Friday, August 26, 2011

Passage Crete to Cyprus; now docked in our home for the winter

We cleared out of Greece 8 days before our 90-day Schengen Treaty allotment expired.  The weather forecast looked good for the approximate 425 mile passage to the marina where we would be spending next winter.  Why tempt fate by staying another week in Crete and then face the possibility of another meltimi.  Besides, both Bill and I were tired and ready to get somewhere "permanent."  

Clearing out of Crete is simple and convenient at Ayios Nikolaos.  Both Customs and Port Police are located right on the tiny old town harbor, just a 15-minute walk from the marina.  However, clearing out of Greece is a tad more difficult than simply clearing out of Crete.  To clear out of the country we were required to visit the real Police station, and that was about an hour's walk away.  Eventually we found the Police station -- after stopping to ask directions 3 times.  Each time we were told to continue on to the "corner" and turn left up the hill.  The "corner" was about 3 miles down the street from the old harbor.  And the hill felt more like a mountain as we hiked up the steep incline.  But find the Police we did.  However, getting our passports stamped was a major accomplishment and a testament to persistence.

The first 2 police officers had no idea what to do with us.  I guess not a lot of boats clear out of the country here.  Most boats go on to Rhodes to clear out, but that made no sense because we would be sailing northeast to then turn directly south.  We much preferred to simply sail east directly to our destination.  Why sail 2 sides of a triangle when sailing 1 side of that triangle gets you where you want to go.  One of the first 2 guys called a women on the phone and yammered away in Greek; then handed the phone to me.  The gist of the conversation was that when we wanted to leave the country then we were supposed to come to the Police Station 2 days prior to when we wanted to leave.  I explained to her that could not possibly be correct.  No country requires tourists to report to Immigration and notify of impending departure 2 days prior to actually leaving the country.  We went back and forth a few times but I wasn't giving in.  We had already cleared out with Port Police and Customs and we did not want to hang around another 2 days waiting for our passports to get stamped out of Greece.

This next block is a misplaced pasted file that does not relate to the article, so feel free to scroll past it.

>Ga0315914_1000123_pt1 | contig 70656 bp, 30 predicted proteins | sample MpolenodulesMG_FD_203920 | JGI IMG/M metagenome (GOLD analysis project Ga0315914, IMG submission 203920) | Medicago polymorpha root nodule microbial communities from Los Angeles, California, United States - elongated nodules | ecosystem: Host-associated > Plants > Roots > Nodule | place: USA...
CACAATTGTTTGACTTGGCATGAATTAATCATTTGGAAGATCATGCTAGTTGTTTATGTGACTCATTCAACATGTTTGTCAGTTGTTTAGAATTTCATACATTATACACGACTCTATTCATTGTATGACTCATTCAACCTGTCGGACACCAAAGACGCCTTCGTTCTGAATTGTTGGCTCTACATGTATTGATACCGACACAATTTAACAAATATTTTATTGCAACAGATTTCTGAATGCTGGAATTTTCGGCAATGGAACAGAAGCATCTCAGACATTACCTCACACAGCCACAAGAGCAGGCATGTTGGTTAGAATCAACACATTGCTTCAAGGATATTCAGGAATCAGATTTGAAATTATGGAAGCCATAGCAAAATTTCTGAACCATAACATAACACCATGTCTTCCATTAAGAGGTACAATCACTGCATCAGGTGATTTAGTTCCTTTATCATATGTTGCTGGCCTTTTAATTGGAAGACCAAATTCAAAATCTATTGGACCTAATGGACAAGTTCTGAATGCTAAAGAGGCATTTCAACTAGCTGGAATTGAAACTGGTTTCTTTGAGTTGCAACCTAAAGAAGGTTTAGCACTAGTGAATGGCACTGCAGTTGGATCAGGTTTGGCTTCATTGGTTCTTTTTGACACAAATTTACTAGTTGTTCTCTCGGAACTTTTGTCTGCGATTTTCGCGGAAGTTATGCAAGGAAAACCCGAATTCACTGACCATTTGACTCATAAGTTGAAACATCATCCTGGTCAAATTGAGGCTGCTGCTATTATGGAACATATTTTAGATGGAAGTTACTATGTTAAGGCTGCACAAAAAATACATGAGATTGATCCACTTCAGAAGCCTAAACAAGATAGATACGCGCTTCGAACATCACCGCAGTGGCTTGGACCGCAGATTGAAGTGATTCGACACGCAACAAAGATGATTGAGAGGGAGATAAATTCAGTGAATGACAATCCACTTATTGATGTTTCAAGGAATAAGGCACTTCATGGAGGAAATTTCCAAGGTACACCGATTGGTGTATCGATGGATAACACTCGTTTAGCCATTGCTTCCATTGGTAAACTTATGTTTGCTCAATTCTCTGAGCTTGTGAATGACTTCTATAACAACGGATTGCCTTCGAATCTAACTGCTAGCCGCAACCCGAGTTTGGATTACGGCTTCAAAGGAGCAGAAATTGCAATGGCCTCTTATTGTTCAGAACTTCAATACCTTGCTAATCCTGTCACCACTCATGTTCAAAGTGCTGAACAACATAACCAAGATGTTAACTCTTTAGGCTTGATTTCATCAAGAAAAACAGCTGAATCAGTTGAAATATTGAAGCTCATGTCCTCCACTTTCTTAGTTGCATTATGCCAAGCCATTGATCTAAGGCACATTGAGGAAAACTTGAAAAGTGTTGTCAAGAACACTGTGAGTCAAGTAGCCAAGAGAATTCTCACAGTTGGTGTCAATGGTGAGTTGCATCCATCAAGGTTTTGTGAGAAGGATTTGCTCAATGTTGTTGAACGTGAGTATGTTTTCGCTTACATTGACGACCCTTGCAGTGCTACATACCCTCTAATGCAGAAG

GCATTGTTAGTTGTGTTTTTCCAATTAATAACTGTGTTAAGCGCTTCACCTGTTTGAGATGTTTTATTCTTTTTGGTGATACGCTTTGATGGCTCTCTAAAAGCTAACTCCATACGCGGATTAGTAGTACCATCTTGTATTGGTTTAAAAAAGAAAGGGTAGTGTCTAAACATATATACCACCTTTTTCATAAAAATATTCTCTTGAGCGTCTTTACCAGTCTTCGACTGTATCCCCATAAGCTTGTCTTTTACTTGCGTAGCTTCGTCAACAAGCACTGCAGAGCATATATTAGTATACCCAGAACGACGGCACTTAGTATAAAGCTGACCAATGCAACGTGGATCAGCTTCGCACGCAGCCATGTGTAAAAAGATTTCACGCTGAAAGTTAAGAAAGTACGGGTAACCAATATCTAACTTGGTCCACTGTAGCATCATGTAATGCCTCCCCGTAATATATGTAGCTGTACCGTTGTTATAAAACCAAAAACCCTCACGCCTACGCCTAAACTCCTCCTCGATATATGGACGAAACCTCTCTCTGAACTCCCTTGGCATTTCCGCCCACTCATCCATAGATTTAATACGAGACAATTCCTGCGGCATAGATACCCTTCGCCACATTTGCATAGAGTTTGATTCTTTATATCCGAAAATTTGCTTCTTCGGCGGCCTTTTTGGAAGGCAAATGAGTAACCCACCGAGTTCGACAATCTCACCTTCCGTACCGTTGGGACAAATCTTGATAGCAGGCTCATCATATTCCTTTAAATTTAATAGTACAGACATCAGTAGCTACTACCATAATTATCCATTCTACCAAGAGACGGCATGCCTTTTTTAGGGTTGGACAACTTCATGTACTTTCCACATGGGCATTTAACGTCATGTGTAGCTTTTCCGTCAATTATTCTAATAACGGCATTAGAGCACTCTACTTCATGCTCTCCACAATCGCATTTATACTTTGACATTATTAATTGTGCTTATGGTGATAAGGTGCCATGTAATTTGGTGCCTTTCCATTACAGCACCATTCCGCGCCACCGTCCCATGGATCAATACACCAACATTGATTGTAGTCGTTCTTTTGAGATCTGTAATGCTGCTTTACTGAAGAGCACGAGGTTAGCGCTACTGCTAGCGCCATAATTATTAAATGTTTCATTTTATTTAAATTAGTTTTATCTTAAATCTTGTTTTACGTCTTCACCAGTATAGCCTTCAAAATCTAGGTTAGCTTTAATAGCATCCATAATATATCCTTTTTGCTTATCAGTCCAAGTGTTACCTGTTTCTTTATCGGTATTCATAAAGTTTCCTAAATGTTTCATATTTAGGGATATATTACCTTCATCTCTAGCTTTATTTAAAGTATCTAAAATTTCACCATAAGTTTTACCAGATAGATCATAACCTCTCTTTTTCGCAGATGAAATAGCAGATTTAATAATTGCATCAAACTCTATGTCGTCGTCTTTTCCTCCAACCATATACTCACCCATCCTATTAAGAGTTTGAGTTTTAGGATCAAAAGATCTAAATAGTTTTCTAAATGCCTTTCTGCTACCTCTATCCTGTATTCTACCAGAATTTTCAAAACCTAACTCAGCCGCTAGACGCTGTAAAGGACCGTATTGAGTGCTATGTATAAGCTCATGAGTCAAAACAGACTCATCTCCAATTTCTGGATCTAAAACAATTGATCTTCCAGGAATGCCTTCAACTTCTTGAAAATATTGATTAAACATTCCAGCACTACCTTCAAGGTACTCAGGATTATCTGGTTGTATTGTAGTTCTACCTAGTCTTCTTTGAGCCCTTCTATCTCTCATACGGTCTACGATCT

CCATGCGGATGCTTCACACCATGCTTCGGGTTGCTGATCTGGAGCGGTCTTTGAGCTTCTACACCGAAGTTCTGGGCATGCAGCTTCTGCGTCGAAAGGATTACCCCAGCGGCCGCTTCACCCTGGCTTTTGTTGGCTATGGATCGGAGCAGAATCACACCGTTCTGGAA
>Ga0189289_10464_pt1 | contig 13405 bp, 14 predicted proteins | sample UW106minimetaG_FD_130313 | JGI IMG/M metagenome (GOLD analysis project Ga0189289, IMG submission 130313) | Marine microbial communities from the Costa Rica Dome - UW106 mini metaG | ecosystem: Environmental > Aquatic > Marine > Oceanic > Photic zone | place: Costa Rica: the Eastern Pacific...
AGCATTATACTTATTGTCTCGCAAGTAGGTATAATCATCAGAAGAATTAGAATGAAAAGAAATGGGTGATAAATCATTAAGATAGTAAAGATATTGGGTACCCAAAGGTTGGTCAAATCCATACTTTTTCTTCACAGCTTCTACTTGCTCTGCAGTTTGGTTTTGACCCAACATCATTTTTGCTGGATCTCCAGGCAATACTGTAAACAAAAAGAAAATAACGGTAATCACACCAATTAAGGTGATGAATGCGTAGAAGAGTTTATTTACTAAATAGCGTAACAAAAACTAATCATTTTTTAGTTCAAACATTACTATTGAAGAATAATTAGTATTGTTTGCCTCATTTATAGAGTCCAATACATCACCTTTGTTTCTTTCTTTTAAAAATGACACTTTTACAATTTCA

Next, the nice officer led us upstairs to talk to his supervisor.  We continued to insist that we must have our passports stamped that we were departing Greece.  This man called someone else on the phone.  A lot of yelling and stern voices ensued, the end result being that we were to go wait downstairs.  We found a place to sit.  About 20 minutes later another man arrived; took our passports; and soon returned them to us -- all stamped out of Greece.   The reason we were so insistent about having the passports stamped OUT of Greece is that earlier this summer we met another American couple who did not have their passports stamped when they departed Greece last year.  When they cleared out the official told them that it was not necessary to stamp their exit in their passports.  So they left; went to Turkey for 6 months; and then returned to Greece.  When they attempted to enter Greece this year (at a different clearance port), they were fined 500 Euro each for not having cleared out properly and recorded in their passports.  As far as Greece was concerned, they had never left the country.  They also ended up having to hire an attorney and it cost them dearly in both time and stress (as well as money) to have this issued resolved.  We did not want to take a chance on something like that happening to us when we again return to Greece next year or the year after.  We wanted our passports in proper order officially indicating that we had departed Greece prior to the Schengen Treaty 90-day limitation.